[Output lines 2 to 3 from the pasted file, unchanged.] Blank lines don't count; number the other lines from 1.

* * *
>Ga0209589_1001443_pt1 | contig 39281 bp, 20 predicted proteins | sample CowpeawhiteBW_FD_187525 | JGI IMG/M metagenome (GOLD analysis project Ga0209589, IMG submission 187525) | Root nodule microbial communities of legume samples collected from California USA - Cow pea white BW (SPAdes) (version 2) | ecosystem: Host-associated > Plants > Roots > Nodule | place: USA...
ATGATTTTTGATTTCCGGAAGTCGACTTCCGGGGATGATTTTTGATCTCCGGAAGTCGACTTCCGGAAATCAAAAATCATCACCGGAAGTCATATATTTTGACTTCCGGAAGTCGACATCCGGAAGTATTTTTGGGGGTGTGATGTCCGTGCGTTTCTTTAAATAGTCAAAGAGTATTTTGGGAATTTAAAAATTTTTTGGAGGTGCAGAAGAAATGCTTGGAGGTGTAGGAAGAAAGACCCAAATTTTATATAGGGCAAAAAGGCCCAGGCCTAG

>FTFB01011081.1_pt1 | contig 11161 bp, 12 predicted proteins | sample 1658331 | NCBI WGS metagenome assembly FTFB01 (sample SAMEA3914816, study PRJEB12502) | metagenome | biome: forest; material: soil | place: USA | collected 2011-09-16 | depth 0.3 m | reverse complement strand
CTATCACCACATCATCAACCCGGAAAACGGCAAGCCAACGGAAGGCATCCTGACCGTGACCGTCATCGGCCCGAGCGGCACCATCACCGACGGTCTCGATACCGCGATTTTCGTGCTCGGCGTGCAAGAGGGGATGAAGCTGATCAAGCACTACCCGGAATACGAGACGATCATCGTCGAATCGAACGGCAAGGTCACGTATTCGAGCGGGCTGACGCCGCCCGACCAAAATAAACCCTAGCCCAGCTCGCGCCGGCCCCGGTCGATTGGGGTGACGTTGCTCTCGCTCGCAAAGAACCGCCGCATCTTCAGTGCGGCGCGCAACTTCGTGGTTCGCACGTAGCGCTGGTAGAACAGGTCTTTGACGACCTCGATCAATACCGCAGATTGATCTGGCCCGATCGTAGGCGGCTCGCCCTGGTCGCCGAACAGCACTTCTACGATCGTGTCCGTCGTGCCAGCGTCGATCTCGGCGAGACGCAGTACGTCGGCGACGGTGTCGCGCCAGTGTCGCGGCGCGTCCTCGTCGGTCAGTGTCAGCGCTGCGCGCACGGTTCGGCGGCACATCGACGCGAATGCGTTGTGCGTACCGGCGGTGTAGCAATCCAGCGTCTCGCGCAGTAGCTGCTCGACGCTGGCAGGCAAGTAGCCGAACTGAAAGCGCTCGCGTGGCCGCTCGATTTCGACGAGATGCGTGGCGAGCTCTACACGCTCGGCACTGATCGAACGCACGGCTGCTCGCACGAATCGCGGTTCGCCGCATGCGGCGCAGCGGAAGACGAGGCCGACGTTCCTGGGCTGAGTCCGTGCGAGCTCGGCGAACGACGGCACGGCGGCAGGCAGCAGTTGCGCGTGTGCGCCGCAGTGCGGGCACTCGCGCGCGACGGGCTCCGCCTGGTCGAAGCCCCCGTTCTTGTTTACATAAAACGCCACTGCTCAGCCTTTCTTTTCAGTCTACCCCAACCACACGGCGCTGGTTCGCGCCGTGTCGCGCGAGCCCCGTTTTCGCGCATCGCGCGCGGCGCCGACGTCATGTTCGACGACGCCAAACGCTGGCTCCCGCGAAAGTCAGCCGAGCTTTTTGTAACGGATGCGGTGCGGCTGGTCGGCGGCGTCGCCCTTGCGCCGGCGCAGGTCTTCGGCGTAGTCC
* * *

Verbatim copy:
ATGATTTTTGATTTCCGGAAGTCGACTTCCGGGGATGATTTTTGATCTCCGGAAGTCGACTTCCGGAAATCAAAAATCATCACCGGAAGTCATATATTTTGACTTCCGGAAGTCGACATCCGGAAGTATTTTTGGGGGTGTGATGTCCGTGCGTTTCTTTAAATAGTCAAAGAGTATTTTGGGAATTTAAAAATTTTTTGGAGGTGCAGAAGAAATGCTTGGAGGTGTAGGAAGAAAGACCCAAATTTTATATAGGGCAAAAAGGCCCAGGCCTAG

>FTFB01011081.1_pt1 | contig 11161 bp, 12 predicted proteins | sample 1658331 | NCBI WGS metagenome assembly FTFB01 (sample SAMEA3914816, study PRJEB12502) | metagenome | biome: forest; material: soil | place: USA | collected 2011-09-16 | depth 0.3 m | reverse complement strand